To define the sum S + T of two ordinal numbers S and T, one proceeds as follows: first the elements of T are relabeled so that S and T become disjoint, then the wellordered set S is written "to the left" of the wellordered set T, meaning one defines an order on S∪T in which every element of S is smaller than every element of T. The sets S and T themselves keep the ordering they already have. This way, a new wellordered set is formed, and this wellordered set is orderisomorphic to a unique ordinal, which is called S + T. This addition is associative and generalizes the addition of natural numbers.
The first transfinite ordinal is ω, the set of all natural numbers. Let's try to visualize the ordinal ω+ω: two copies of the natural numbers ordered in the normal fashion and the second copy completely to the right of the first. If we write the second copy as {0'<1'<2',...} then ω+ω looks like
You should now be able to "see" that ω + 4 + ω = ω + ω for example.
To multiply the two ordinals S and T you write down the wellordered set T and replace each of its elements with a different copy of the wellordered set S. This results in a wellordered set, which defines a unique ordinal; we call it ST. Again, this operation is associative and generalizes the multiplication of natural numbers.
Here's ω2:
One of the distributive laws holds for ordinal arithmetic: R(S+T) = RS + RT. One can actually "see" that. However, the other distributive law (T+U)R = TR + UR is not generally true: (1+1)ω is equal to 2ω = ω while 1ω + 1ω equals ω+ω. Therefore, the ordinal numbers do not form a ring.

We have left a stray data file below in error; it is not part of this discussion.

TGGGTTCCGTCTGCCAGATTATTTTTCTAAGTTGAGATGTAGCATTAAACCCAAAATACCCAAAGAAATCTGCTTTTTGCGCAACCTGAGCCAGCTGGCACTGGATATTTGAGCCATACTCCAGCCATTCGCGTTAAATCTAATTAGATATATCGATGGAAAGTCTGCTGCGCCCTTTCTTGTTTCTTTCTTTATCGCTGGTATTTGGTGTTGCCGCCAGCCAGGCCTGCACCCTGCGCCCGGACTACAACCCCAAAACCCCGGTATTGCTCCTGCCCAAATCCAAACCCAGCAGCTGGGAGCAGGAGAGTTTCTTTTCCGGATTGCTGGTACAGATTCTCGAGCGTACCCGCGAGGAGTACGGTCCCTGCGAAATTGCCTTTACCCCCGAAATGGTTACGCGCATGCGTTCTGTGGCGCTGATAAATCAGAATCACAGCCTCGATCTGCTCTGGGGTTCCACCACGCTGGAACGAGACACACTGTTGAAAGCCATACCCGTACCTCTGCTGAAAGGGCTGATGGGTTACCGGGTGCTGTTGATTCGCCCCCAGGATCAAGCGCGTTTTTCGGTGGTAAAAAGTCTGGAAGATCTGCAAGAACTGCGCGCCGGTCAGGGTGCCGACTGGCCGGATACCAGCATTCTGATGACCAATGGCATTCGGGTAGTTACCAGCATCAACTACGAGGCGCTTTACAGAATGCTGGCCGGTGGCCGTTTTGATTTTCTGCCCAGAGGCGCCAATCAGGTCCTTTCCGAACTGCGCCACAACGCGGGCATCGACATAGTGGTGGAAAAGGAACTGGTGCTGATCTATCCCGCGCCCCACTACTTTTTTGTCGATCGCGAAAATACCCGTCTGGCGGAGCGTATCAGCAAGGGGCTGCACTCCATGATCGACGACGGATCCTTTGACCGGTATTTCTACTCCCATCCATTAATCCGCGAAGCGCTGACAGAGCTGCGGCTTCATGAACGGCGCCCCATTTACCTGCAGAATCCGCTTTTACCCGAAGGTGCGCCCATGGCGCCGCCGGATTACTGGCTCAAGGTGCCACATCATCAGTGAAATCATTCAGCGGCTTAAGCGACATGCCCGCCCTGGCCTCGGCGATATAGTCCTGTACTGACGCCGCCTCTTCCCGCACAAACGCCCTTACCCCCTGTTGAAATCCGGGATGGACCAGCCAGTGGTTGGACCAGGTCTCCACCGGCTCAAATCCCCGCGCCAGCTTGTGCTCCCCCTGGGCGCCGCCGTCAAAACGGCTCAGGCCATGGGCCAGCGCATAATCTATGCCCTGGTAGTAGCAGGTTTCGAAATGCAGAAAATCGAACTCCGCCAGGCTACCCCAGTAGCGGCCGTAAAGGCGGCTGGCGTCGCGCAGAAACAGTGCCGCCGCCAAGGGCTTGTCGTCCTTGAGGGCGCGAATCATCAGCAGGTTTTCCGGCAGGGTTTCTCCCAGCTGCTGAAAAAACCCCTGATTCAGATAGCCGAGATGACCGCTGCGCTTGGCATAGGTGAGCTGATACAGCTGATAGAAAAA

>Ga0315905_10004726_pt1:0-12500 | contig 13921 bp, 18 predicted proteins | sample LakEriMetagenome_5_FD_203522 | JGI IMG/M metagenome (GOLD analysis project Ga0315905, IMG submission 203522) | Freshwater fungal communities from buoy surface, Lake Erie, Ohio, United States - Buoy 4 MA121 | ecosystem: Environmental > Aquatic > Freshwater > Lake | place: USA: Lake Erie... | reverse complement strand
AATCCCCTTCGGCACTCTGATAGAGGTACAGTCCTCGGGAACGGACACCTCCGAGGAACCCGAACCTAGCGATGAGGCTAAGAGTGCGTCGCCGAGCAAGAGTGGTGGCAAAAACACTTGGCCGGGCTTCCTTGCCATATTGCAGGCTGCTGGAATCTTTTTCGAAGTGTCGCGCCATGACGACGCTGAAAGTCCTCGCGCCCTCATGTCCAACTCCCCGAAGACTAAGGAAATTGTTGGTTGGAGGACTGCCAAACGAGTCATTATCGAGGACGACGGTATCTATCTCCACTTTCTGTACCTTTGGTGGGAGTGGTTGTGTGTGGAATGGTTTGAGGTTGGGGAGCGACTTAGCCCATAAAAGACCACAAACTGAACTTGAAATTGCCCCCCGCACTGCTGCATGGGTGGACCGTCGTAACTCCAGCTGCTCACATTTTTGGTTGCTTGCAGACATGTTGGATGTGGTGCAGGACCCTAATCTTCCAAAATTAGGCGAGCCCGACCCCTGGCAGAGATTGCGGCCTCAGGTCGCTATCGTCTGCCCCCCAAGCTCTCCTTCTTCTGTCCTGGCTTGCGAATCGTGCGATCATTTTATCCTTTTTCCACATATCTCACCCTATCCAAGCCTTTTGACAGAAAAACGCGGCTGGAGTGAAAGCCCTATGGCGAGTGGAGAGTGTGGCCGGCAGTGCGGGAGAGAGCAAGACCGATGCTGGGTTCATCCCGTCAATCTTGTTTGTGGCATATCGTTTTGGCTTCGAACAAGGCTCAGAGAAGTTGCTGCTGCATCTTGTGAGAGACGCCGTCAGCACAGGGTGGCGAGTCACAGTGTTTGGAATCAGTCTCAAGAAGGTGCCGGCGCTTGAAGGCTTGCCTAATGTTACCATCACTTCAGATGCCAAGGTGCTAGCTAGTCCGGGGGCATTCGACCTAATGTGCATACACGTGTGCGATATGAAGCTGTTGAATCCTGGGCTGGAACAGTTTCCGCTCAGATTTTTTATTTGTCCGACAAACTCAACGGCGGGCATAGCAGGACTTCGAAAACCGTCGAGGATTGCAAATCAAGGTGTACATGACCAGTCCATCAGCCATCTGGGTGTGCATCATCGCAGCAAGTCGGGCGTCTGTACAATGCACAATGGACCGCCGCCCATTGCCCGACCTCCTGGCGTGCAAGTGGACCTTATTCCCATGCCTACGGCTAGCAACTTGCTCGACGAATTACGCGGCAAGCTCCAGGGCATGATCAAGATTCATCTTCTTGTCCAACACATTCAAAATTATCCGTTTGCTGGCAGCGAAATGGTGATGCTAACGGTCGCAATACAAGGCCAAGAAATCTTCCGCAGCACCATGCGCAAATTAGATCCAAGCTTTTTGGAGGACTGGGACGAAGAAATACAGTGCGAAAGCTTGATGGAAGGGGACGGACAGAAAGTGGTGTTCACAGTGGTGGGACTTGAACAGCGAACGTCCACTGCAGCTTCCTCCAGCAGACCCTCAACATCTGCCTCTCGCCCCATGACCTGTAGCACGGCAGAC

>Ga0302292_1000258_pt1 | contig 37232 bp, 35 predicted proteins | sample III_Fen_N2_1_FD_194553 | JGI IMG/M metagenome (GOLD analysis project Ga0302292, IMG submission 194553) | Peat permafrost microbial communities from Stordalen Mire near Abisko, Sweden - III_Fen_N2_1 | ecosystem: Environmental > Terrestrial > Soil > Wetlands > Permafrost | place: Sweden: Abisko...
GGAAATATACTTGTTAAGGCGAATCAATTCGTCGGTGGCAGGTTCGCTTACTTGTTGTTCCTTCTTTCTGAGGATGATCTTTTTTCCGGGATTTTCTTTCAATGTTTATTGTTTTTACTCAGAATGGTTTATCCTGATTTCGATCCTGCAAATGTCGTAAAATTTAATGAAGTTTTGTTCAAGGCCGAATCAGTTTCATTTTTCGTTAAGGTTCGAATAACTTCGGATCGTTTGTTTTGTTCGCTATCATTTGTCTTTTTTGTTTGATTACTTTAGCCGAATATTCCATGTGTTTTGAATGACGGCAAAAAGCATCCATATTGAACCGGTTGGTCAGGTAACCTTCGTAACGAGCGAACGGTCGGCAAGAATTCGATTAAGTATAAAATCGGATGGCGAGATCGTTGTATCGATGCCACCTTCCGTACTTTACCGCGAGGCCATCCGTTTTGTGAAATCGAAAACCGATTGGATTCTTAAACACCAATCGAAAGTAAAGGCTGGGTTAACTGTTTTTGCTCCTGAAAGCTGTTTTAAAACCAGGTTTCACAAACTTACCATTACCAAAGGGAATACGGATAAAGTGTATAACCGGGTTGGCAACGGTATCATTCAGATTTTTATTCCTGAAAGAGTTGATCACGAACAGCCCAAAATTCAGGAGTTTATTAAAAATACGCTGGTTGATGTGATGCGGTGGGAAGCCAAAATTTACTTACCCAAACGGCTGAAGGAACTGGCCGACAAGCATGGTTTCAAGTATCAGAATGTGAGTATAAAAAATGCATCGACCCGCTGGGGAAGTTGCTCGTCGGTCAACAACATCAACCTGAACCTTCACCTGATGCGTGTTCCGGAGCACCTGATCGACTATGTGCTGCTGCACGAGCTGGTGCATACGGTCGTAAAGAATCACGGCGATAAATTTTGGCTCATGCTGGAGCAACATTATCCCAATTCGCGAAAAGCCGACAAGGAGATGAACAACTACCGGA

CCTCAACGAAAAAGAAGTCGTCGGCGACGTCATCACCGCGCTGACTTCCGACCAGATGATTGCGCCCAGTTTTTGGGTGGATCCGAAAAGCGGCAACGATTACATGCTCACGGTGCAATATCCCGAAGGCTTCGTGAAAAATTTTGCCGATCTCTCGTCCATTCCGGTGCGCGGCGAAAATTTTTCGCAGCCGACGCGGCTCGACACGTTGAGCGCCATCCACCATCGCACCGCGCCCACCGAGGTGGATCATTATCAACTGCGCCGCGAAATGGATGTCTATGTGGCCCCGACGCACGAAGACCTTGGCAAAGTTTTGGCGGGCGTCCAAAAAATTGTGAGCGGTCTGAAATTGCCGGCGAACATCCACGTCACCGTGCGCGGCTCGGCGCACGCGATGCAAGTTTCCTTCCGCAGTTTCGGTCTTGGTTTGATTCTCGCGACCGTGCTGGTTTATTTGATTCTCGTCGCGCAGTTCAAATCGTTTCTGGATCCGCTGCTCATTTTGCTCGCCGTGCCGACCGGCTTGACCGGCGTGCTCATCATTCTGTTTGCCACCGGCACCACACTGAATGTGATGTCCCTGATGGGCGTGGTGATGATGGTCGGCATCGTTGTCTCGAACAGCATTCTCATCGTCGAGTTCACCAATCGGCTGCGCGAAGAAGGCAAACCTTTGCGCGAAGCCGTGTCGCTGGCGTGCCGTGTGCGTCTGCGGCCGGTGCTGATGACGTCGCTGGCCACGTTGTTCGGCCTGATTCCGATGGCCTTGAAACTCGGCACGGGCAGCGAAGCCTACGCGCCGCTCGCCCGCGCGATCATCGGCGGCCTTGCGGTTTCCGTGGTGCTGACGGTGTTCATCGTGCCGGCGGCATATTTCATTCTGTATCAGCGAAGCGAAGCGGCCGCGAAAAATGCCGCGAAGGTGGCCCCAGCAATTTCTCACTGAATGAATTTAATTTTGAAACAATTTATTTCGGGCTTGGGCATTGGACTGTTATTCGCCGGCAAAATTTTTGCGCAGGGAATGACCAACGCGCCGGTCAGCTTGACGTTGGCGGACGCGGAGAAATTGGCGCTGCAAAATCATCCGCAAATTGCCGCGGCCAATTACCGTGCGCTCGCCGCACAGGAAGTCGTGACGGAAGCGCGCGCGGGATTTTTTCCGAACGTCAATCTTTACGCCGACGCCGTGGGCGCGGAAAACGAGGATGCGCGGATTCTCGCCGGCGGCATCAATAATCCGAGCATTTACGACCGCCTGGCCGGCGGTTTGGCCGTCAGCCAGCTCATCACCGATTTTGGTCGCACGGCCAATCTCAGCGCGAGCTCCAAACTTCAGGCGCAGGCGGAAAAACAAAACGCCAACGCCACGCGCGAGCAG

One can now go on to define exponentiation of ordinal numbers and explore its properties. Ordinal numbers present an extremely rich arithmetic. There are ordinal numbers which can not be reached from ω with a finite number of the arithmetical operations addition, multiplication and exponentiation. The smallest such is denoted by ε_{0}. ε_{0} is still countable, but there are also uncountable ordinals. The smallest uncountable ordinal may be identified with the set of all countable ordinals, and is usually denoted by ω_{1}.
The ordinals also carry an interesting order topology by virtue of being totally ordered. In this topology, the sequence 0, 1, 2, 3, 4, ... has limit ω and the sequence ω, ω^ω, ω^(ω^ω), ... has limit ε_{0}. Ordinals which don't have an immediate predecessor can always be written as a limit like this and are called limit ordinals. The topological spaces ω_{1} and its successor ω_{1}+1 are frequently used as the textbook examples of noncountable topologies. For example, in the topological space ω_{1}+1, the element ω_{1} is in the closure of the subset ω_{1} even though no sequence of elements in ω_{1} has the element ω_{1} as its limit.
Some special limit ordinals can be used to measure the size or cardinality of sets. These are the cardinal numbers.